- Bent or completely broken valves
- Damaged con rods
- Damaged piston rings
- Loss of compression / damaged cylinder walls
- Damaged cylinder head and block
- Damaged exhaust manifold and pipe (if metal gets through)
- Damaged turbo (if metal gets through)
- Damaged intake manifold
- Essentially, damage to basically anything within the engine
Unless your car has a non-interference engine (where the valves don’t travel into the area that the piston goes into), this will cause an untold amount of destruction to your motor.
Is the car dead, then?
In cold-hard brutal reality, almost certainly. That is unless you want to pay out a bomb for a huge rebuild. You’re more likely to need an engine replacement than a rebuild in this situation.
How Can I Tell It Might Need Fixing?
Needless to say, having the timing chain break on you isn’t something you want to happen. It’s something you want to avoid at all costs.
Here are a few of the signs that you can watch out for to make sure you catch this problem as early as possible. Getting the timing chain changed for a new one before it goes could save you a huge amount of dollars.
- The check engine light is on – When the check engine light is on, it’s always going to be for a reason. As soon as the light comes on, it needs investigation. This may be the only indication you get of your timing chain being about to go. If the light stays on after turning your car off and on a couple of times, take it straight to your local garage. They will use a code reader to diagnose what’s wrong and, if it turns out to be the timing chain, they can help you to get it fixed.
- The engine is misfiring – The chain could stretch and jump a tooth on either sprocket (either the camshaft or crankshaft). If this happens, the valve timing will be slightly out. If this is the case, air will be entering and leaving the cylinders at slightly the wrong time, leading to the explosions being less powerful than usual. As a result, you will have a loss of power and see and feel the engine misfiring.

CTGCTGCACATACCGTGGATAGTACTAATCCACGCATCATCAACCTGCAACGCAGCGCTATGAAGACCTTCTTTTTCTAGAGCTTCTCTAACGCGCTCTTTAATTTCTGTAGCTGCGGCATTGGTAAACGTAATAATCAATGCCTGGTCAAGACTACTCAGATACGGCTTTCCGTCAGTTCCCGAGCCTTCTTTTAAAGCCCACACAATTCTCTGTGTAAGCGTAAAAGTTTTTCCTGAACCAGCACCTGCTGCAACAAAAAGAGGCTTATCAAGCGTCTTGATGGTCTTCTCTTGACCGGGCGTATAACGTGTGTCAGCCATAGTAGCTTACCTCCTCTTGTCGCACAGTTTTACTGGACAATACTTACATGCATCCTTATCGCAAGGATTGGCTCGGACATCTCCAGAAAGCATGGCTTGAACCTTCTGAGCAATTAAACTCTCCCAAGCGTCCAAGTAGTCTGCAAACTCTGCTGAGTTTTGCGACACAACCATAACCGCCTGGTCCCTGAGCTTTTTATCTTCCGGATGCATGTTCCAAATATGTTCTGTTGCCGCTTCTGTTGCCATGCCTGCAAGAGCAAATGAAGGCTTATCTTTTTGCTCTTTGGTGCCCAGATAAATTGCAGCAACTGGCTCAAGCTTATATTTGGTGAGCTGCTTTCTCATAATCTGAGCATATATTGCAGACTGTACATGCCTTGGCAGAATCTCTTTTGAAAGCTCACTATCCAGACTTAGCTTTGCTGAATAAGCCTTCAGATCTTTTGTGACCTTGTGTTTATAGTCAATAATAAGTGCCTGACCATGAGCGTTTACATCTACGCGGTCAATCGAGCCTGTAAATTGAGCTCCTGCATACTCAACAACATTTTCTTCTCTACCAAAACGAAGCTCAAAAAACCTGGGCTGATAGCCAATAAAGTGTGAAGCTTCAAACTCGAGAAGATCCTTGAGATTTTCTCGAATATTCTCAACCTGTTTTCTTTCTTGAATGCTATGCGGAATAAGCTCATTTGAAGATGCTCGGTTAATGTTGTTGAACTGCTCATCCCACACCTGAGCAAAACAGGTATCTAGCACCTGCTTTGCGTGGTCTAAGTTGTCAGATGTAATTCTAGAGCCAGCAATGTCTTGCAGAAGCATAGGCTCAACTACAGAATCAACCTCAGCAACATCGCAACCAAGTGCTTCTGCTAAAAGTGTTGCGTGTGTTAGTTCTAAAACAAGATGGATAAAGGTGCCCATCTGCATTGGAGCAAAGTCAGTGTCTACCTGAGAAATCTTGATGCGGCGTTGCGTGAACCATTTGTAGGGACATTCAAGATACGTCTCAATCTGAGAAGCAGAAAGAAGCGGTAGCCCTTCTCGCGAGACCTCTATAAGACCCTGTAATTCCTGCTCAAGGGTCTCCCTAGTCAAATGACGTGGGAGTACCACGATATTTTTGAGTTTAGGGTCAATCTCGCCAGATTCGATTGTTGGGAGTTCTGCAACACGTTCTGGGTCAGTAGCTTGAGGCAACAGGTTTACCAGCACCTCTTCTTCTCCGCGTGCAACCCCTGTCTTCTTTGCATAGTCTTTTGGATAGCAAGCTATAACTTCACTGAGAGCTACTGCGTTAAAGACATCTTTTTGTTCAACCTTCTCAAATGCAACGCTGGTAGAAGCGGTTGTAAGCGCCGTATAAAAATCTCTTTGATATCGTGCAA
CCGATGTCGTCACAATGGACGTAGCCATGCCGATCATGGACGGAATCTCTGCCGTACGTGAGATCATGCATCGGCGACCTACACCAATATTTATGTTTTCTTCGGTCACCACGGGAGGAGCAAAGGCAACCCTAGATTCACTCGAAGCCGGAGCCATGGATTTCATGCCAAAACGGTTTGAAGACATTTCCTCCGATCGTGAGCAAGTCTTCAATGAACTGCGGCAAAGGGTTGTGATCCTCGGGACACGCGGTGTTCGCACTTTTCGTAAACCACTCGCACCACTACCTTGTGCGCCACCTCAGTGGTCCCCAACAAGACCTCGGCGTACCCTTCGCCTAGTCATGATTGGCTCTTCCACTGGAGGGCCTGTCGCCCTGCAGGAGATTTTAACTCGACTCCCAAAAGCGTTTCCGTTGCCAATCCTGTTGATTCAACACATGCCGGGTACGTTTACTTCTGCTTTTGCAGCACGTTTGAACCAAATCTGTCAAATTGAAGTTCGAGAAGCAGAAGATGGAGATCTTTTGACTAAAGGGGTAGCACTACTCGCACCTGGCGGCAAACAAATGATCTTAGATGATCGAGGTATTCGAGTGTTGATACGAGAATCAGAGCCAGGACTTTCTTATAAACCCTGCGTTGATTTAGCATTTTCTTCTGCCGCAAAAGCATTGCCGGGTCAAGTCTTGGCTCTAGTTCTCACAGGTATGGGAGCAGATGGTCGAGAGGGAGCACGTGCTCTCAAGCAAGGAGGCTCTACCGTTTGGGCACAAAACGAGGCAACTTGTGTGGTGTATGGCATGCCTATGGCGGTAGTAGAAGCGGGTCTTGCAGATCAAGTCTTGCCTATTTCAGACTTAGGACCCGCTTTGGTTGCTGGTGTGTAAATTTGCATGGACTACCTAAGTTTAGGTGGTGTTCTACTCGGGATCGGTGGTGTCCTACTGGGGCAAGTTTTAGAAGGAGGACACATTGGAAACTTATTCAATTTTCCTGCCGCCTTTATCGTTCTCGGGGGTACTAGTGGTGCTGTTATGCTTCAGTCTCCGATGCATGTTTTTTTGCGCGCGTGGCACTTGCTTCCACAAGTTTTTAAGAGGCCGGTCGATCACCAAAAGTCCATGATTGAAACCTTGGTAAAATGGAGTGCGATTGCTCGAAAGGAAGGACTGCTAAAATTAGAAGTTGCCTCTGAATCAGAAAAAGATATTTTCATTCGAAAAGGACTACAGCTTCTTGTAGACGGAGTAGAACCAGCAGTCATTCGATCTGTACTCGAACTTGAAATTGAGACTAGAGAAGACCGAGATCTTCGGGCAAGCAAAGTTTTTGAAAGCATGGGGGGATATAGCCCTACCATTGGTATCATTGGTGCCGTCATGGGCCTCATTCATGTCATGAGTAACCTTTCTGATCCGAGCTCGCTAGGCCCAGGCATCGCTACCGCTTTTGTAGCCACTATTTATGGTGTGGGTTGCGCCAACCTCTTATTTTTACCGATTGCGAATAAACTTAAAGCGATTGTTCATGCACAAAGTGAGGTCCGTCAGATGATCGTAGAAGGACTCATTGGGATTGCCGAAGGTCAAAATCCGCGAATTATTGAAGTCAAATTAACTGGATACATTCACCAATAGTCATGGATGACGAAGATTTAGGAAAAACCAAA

- There are shavings of metal in the engine oil – When your car gets serviced, the mechanic will empty the engine oil into an oil pan before topping the car up with a fresh load. There may be clear evidence of metal shavings in this oil. These metal shavings indicate something metallic is deteriorating in the engine, which could be your timing chain (or other things, too). If you’re changing the oil yourself, it may be best to ring a mechanic and see what they think the best course of action should be.
- Strange noises while the engine is idling or running quietly – If you can hear a sort of rattling, this may be an indication of the timing chain being about to go. Your timing chain could cause this sound as it loosens.
Fixing Your Timing Chain
It’s possible to fix your timing chain by yourself, but you must be very precise and often need some specialist equipment. If you aren’t sure about what you’re doing, we would recommend leaving it up to your local mechanic.
With all problems, it’s better to stop them from happening in the first place than have to fix them when they inevitably occur. Look after your car, and it will look after you.
The timing chain is a small, overlooked piece of the engine, but it’s critical.
We hope this article has helped you know what to look out for!